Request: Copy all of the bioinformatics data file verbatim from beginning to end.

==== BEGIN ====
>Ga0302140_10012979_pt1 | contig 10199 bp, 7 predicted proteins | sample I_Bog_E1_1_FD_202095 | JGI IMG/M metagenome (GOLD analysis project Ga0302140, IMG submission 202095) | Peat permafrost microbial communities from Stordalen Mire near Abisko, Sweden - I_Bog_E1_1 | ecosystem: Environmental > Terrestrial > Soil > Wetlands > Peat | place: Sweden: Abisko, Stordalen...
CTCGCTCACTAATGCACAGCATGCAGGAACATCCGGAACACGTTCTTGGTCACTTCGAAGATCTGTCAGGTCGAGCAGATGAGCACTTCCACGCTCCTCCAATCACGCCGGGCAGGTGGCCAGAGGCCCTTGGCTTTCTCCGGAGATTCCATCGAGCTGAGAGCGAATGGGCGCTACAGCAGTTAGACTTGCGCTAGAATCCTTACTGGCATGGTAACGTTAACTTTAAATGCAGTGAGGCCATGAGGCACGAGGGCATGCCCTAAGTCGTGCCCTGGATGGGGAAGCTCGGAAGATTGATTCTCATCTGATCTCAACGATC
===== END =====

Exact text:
>Ga0302140_10012979_pt1 | contig 10199 bp, 7 predicted proteins | sample I_Bog_E1_1_FD_202095 | JGI IMG/M metagenome (GOLD analysis project Ga0302140, IMG submission 202095) | Peat permafrost microbial communities from Stordalen Mire near Abisko, Sweden - I_Bog_E1_1 | ecosystem: Environmental > Terrestrial > Soil > Wetlands > Peat | place: Sweden: Abisko, Stordalen...
CTCGCTCACTAATGCACAGCATGCAGGAACATCCGGAACACGTTCTTGGTCACTTCGAAGATCTGTCAGGTCGAGCAGATGAGCACTTCCACGCTCCTCCAATCACGCCGGGCAGGTGGCCAGAGGCCCTTGGCTTTCTCCGGAGATTCCATCGAGCTGAGAGCGAATGGGCGCTACAGCAGTTAGACTTGCGCTAGAATCCTTACTGGCATGGTAACGTTAACTTTAAATGCAGTGAGGCCATGAGGCACGAGGGCATGCCCTAAGTCGTGCCCTGGATGGGGAAGCTCGGAAGATTGATTCTCATCTGATCTCAACGATC